(1) "Relief of Dover Castle by Sir John de Pencester, A.D. 1216," inserted by public subscription, in memory of our soldiers who fell in the Crimean War and the Indian Mutiny, 1854-57;

(2) "Henry III confirming the Charter of the Maison Dieu, A.D. 1227,“ inserted by merchants and citizens of London as "a memorial to the commercial honour and uprightness of Richard Dickeson, 1872";

(3) “Embarkation of Edward III for France at Dover, A.D. 1359,“ inserted as a memorial to Robert Taylor, Commander of the Royal Navy, who died at Dover, 1873;

(4) “Landing of the Emperor Sigismund" opposed at Dover, A.D. 1414,“ presented by Mr H. P. Mackenzie, the builder employed in the restoration of the Hall, 1862;

(5) “Embarkation of Henry VIII at Dover for the Field of Cloth of Gold, 1520," inserted by Mr Thomas Baker Bass, Town Clerk, in memory of his relative, William Allen, a native of Dover, who died in South Australia, 1656; and

(6) “Landing of Charles II at Dover, on his Restoration, 25th May, 1660,“ erected in memory of Mr George T. Thompson, Lieutenant of the Dover Company of the Artillery Volunteers, who was killed by the bursting of a gun during practice at Archcliffe Fort, 9th August, 1860. Mr Thompson was Register of Dover Harbour Board and Coroner for the Borough. He was a brother of Mr E. P. Thompson, the founder of the Dover Museum. Alike for their artistic merits, the subjects depicted, and the occasions of their erections, these windows form a series scarcely equalled in any public building in the kingdom.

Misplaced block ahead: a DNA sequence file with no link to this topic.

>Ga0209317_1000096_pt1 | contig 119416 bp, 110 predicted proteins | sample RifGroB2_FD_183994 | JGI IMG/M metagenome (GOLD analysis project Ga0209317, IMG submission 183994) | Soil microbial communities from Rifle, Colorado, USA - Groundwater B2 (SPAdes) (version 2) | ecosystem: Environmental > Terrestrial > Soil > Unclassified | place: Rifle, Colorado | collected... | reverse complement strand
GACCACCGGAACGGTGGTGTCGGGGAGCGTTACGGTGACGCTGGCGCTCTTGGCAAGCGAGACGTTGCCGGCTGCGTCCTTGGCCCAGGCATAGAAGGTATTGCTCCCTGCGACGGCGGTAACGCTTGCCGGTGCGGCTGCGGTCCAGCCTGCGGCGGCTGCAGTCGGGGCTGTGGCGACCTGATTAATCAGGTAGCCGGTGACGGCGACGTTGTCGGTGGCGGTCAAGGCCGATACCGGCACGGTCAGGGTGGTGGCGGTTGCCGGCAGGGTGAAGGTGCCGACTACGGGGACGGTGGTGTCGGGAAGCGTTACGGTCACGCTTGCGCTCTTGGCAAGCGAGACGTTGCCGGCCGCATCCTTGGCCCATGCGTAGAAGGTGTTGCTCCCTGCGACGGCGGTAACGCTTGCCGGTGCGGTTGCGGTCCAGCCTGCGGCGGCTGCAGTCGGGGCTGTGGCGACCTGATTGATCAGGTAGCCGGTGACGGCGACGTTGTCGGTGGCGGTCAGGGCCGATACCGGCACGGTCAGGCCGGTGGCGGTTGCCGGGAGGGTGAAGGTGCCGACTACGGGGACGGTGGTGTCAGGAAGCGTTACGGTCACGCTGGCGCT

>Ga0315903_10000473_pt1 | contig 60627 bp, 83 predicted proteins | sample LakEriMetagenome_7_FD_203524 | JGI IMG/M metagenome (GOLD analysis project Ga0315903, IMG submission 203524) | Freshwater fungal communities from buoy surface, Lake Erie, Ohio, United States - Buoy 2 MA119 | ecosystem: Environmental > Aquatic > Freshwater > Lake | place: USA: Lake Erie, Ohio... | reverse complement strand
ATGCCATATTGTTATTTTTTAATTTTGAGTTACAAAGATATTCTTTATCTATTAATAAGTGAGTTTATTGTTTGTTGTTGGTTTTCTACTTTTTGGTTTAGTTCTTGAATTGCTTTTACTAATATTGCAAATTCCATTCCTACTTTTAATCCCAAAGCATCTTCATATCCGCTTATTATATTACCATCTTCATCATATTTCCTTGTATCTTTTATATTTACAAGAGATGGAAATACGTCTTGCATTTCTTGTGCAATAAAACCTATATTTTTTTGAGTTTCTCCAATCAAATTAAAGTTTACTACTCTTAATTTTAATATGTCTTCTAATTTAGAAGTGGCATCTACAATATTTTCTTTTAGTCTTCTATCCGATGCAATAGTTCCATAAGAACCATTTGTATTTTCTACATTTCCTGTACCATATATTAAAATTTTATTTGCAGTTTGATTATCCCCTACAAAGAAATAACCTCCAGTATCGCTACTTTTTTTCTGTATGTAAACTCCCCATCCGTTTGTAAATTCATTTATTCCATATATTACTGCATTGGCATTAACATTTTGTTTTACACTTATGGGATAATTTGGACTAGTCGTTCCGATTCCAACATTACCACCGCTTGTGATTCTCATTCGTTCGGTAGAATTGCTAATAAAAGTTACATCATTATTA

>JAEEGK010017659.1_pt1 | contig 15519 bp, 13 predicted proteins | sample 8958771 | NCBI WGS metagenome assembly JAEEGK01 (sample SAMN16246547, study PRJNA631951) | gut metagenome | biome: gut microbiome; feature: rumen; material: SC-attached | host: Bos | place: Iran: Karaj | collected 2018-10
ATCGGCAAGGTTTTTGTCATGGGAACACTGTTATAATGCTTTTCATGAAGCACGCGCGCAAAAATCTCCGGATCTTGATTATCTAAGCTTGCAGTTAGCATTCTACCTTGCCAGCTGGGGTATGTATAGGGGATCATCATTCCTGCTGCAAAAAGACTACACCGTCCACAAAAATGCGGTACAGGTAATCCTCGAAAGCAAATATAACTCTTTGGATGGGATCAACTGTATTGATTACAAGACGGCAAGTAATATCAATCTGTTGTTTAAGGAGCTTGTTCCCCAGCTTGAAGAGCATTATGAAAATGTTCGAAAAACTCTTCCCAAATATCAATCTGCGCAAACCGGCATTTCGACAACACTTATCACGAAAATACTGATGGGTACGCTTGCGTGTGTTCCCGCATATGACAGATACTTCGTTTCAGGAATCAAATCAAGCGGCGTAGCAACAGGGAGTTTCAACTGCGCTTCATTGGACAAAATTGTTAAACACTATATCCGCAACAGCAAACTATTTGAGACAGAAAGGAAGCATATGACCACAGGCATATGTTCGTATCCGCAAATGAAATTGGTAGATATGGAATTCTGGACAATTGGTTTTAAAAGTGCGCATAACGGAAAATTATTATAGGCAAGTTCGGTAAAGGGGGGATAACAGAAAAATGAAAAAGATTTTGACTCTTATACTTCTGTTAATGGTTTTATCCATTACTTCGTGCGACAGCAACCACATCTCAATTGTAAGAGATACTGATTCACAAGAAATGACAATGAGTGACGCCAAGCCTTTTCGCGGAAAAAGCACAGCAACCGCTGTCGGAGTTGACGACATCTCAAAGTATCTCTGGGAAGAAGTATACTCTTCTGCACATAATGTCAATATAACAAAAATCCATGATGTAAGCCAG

The walls of the hall were hung with historic pictures, being portraits of public persons associated with, or natives of Dover (some of which are now in other parts of the Town Hall), including; Queen Elizabeth (purchased in 1598 for 26/-), Charles II, William III (both given by the Mayor, John Hollingberry, 1703), Queen Anne (given by Captain John Ball, 1713), George I (presented by Mr A. Wellard Mayor, 1750), George IV, Lionel Sackville, Duke of Dorset, Lord Warden (presented by the Duke, 1761), the Duke of Wellington (paid for by public subscription), Viscount Palmerston, Earl Granville, the Marquis of Dufferin, the Marquis of Salisbury and Sir Winston Churchill, all of them Lord Wardens.